For some reason, affirming is not an obvious practice. Some of us even doubt its usefulness. We may not practice affirmation for several reasons:
- We think affirmation is praising people instead of God
- We think we feed people’s pride
- We do not want people to depend on compliments
- We think people will become complacent
- We mistake affirmation with flattery and manipulation
It might be even truer in Asian cultures where “Not good enough” is what we have often heard from our parents. But affirming is not a simple pat-on-the-back “Good Job!”
In his book Practicing Affirmation, Sam Crabtree starts with giving biblical and practical reasons for affirming others and ends with practical suggestions.
Crabtree defines good affirmations as “God-centered, pointing to the image of God in a person.” (p.18). The idea of affirming is to praise God for what He has done in others. This is the pattern of the Bible as well. The apostle Paul does it often in his letters. 1 Th 1:2-3 says “We give thanks to God always for all of you, constantly mentioning you in our prayers, remembering before our God and Father your work of faith and labor of love and steadfastness of hope in our Lord Jesus Christ.” Praising the character of Christ in others is praising God.
“God is glorified in us when we affirm the work he has done and is doing in others.” (p. 12)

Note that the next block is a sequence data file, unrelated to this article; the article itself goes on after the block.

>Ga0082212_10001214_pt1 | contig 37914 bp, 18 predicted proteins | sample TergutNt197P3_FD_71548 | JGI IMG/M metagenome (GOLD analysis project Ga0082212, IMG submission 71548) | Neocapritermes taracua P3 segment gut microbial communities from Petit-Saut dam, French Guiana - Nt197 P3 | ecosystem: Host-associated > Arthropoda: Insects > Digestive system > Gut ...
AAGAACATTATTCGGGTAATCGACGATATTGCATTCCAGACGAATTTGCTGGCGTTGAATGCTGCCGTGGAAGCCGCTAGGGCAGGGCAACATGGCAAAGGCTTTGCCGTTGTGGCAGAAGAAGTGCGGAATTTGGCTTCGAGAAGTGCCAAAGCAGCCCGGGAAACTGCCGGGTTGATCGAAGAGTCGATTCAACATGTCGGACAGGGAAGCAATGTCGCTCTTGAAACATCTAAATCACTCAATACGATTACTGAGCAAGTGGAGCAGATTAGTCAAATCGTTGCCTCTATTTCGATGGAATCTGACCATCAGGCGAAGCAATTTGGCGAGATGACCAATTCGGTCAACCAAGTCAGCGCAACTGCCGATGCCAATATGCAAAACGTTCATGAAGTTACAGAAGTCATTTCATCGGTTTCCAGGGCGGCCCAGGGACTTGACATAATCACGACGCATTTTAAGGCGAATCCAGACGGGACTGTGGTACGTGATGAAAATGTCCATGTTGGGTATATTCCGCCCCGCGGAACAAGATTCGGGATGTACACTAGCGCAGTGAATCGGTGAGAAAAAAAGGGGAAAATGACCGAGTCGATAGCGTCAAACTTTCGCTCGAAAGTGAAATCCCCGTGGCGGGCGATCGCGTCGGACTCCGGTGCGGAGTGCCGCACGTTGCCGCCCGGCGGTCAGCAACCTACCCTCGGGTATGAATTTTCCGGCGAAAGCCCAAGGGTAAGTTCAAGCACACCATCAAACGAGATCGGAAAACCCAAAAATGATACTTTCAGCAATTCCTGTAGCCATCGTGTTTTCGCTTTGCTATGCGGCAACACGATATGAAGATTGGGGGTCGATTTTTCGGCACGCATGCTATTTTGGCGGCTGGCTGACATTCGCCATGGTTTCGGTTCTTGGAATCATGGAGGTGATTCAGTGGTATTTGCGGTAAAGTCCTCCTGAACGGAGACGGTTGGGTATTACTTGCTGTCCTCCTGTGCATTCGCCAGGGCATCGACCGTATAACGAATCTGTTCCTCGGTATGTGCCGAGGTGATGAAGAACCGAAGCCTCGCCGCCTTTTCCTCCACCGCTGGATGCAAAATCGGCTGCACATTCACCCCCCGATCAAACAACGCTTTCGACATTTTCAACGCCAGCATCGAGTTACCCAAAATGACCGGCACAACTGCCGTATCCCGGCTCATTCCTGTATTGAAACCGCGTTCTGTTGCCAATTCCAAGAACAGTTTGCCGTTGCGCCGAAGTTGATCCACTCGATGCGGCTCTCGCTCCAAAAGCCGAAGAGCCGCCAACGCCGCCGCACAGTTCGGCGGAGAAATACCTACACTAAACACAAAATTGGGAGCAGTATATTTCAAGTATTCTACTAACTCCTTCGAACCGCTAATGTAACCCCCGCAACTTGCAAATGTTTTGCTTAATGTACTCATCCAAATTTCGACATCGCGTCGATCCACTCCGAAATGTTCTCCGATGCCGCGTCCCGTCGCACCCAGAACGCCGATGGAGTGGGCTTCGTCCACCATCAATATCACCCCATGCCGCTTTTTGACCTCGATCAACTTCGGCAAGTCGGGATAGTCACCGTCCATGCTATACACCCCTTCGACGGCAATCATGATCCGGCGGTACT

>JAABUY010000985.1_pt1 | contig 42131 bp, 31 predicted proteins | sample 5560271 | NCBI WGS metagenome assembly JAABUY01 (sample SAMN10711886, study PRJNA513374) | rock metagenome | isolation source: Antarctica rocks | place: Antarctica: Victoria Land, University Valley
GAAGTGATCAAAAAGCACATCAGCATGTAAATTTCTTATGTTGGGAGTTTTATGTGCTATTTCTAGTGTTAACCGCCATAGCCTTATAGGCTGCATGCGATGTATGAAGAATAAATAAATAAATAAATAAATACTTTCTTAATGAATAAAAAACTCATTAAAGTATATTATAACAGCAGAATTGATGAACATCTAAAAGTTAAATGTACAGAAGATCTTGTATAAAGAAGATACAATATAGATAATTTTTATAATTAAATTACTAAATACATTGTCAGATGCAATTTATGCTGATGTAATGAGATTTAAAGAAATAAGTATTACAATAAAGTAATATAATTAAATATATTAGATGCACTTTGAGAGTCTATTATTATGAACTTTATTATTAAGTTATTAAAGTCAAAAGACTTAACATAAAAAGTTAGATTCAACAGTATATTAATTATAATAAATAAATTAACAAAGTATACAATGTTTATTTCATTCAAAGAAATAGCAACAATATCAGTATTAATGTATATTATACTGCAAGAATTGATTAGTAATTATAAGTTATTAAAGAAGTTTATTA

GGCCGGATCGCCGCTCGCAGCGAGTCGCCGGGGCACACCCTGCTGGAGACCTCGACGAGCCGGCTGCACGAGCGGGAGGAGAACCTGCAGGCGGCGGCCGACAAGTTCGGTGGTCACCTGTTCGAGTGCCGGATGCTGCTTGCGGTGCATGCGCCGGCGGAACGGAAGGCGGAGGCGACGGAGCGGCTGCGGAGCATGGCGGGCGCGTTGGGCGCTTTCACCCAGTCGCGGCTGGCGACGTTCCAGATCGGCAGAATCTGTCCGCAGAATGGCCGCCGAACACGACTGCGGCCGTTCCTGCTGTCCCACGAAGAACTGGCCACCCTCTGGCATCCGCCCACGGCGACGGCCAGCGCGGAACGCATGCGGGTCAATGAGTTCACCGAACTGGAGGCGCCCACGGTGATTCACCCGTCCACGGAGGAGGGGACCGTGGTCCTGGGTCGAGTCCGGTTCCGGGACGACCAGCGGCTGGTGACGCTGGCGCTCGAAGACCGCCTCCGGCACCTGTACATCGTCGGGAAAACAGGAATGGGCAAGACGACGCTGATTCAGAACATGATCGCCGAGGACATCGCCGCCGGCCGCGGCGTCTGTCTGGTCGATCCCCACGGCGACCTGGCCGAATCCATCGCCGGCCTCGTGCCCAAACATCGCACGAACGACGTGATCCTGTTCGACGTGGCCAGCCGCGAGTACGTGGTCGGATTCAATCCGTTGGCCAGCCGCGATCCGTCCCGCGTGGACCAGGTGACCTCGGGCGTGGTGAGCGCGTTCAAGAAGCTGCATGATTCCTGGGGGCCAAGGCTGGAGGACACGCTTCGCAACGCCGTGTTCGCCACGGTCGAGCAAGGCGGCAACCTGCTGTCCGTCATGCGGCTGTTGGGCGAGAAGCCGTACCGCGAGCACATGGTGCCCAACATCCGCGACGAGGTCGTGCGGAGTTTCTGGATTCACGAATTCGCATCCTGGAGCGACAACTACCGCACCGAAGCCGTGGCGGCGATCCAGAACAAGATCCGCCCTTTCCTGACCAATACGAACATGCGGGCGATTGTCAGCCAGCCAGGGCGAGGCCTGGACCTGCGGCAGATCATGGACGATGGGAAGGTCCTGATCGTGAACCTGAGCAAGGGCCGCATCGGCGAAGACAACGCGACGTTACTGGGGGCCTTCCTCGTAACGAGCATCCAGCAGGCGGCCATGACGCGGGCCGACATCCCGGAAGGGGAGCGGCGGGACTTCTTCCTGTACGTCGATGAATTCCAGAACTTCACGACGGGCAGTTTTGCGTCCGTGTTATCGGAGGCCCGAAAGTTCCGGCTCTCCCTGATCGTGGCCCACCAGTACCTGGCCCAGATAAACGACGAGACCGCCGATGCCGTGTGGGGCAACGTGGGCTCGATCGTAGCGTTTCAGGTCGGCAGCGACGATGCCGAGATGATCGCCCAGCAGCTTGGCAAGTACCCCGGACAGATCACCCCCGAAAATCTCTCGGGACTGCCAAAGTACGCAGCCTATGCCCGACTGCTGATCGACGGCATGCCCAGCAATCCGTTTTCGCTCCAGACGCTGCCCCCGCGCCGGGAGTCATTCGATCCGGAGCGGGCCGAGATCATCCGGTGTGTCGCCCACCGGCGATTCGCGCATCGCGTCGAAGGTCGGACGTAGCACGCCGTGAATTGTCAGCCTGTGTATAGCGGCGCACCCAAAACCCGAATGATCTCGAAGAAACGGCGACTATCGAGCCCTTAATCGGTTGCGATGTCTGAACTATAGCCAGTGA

“I am suggesting that we rob God of praise by not pointing out his reflection in the people he has knit together in his image.” (p. 18)
“Just as the heavens are declaring the glory of God, if only we have eyes to see it, when we commend the character of a person, we are also pointing to the glory of God from which that character is derived—if we have eyes to see it!” (p. 23-24)
Affirming is good, but are we making man-pleasers instead of God-pleasers? Crabtree refutes this idea:
“People already do seek approval (but often with defective motivations) and should seek approval (with God-honoring motivations), so give them approval for the right things, for acting on godly principle and for not offending godly character. Encourage them as they seek to be workmen approved of God.” (pp. 24-25)
Desiring to be approved is not wrong in itself. Indeed, we should seek to be approved by God as “good and faithful servant” (Matt 25:23). The problem is that we corrupt this desire when we seek approval for our own glory or for the wrong reason.